Department: Mechanical & Aerospace Engineering
Faculty Advisor(s): Sergei Krasheninnikov

Primary Student
Name: Justin R Angus
Email: jangus@ucsd.edu
Phone: 304-654-0377
Grad Year: 2012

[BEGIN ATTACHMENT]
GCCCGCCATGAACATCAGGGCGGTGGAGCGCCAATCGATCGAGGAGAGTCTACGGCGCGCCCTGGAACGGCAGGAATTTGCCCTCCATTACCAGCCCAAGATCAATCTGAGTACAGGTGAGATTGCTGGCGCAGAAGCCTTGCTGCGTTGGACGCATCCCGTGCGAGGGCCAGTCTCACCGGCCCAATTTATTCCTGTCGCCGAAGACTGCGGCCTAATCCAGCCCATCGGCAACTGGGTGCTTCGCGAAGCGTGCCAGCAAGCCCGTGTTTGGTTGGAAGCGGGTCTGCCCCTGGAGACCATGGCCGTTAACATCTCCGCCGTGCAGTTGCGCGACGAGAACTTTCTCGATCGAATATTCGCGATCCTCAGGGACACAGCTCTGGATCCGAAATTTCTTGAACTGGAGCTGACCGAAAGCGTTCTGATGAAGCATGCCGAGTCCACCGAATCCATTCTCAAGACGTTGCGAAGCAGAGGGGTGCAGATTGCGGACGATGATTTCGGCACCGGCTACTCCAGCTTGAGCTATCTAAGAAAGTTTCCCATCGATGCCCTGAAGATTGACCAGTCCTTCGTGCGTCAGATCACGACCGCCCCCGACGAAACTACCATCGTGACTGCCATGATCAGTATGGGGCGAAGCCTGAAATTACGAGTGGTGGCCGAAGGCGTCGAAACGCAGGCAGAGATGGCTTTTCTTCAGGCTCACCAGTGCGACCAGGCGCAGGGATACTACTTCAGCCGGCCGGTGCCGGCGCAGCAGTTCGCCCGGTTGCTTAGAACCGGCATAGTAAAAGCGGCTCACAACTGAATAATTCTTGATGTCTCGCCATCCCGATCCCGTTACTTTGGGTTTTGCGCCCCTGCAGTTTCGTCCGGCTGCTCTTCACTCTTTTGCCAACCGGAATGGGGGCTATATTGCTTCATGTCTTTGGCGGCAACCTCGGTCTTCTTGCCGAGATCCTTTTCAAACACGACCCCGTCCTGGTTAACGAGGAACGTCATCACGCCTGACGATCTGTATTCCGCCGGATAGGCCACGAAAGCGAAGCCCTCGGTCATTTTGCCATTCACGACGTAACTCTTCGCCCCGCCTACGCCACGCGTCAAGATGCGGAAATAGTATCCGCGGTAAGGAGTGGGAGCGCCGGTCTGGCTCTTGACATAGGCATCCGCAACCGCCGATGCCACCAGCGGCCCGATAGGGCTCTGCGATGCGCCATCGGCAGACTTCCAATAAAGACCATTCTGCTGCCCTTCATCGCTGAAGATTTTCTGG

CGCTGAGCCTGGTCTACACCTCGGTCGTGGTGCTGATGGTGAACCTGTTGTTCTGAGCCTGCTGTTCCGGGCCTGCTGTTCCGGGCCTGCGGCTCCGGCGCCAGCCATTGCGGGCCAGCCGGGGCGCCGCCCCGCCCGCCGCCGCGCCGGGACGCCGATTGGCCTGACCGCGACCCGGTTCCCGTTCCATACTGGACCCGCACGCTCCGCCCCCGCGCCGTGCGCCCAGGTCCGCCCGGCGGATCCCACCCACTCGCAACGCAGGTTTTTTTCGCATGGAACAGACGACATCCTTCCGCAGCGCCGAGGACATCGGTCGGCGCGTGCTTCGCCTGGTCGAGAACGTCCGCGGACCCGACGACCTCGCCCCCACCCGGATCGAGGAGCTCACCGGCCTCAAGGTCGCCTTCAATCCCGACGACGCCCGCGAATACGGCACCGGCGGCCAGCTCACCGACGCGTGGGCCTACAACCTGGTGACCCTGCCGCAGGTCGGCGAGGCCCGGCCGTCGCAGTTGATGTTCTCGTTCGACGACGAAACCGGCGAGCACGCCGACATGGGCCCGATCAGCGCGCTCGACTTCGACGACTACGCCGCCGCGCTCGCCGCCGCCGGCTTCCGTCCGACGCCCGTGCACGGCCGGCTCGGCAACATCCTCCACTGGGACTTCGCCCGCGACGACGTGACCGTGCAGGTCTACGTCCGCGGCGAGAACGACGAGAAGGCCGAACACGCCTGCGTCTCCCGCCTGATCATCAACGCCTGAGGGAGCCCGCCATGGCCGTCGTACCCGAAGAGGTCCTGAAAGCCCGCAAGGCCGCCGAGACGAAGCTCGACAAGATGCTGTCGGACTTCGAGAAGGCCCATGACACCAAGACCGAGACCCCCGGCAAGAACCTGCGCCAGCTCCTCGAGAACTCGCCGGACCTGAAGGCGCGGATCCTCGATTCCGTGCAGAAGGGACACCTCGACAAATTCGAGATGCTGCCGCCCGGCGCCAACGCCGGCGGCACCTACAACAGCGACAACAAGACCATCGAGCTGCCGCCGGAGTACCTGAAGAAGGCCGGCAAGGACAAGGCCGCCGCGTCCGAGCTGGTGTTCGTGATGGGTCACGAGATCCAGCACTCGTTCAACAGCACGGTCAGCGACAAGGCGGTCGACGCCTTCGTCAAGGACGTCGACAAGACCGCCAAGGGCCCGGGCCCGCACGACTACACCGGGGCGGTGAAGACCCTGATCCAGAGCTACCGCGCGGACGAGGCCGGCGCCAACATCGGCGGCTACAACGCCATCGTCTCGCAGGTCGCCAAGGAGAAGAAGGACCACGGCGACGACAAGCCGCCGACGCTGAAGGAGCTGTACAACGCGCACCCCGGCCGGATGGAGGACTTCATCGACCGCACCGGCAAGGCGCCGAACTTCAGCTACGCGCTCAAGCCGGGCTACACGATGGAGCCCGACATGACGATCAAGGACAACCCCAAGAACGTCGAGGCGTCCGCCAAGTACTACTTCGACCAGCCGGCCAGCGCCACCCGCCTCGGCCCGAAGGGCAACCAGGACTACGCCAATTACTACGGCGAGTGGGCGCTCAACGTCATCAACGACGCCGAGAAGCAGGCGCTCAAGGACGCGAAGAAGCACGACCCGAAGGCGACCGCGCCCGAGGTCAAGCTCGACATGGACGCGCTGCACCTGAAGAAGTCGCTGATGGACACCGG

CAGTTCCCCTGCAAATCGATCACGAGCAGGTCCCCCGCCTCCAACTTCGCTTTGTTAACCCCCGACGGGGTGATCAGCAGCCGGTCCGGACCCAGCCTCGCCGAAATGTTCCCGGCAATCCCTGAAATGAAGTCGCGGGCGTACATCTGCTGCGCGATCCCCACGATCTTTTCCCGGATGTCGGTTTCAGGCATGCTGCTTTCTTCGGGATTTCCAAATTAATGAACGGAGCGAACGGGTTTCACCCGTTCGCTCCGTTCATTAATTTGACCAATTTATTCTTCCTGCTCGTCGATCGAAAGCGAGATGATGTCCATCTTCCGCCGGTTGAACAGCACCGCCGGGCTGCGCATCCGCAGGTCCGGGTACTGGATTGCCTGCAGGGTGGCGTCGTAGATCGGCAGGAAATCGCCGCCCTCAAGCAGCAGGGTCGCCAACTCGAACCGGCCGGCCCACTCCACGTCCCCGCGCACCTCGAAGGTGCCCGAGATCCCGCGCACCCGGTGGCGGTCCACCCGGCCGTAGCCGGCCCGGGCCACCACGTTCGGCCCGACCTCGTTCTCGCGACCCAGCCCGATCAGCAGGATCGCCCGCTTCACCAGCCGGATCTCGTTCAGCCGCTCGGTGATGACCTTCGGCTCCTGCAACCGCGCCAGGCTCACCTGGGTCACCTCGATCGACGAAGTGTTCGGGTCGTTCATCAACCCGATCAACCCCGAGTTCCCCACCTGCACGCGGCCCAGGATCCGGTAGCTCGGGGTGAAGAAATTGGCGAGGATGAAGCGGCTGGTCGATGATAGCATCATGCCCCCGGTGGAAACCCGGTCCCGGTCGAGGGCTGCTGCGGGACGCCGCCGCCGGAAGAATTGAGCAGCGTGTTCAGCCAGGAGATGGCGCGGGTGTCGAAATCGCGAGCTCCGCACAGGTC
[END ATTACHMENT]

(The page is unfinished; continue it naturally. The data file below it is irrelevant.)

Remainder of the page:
Coherent mesoscale structures having isolated density bumps in the poloidal plane and extended along the magnetic field line, known as plasma blobs, are formed as a result of turbulent fluctuations in the vicinity of the core-edge boundary and propagate to the scrape of layer (SOL). Blobs contribute ~50% of the plasma particle transport around the last closed flux surface and can dominate the transport in the far SOL. Amongst other things, this makes blobs an important player in plasma confinement and plasma-wall interactions. Most of the work to date on plasma blobs is limited to 2D theory and simulations, which ignore the variation of blob parameters along the magnetic field line. However, 3D features, such as drift waves and parallel density profiles, can have an important impact on blob dynamics. In this work, 3D effects on blobs are addressed analytically and numerically using the code BOUT++. It has been demonstrated that the time scale of the convective blob motion is on the order of the time scale of unstable drift waves for a wide range of parameters typical for current and future tokamaks. The density gradients the drive the blob radially outward are depleted during the nonlinear stage of drift wave turbulence resulting in a much more diffuse blob with a greatly reduced radial motion. Furthermore, an initially varying blob density profile along the field line can lead to blob spinning and is yet another 3D mechanism that can reduce the net charge that drives the blob radially outward. This is similar to the spinning that arises due to a radial temperature profile in 2D sheath connected blobs. A nondimensional parameter governing the relative importance of the spinning due to a parallel blob profile is obtained and verified with numerical simulations.

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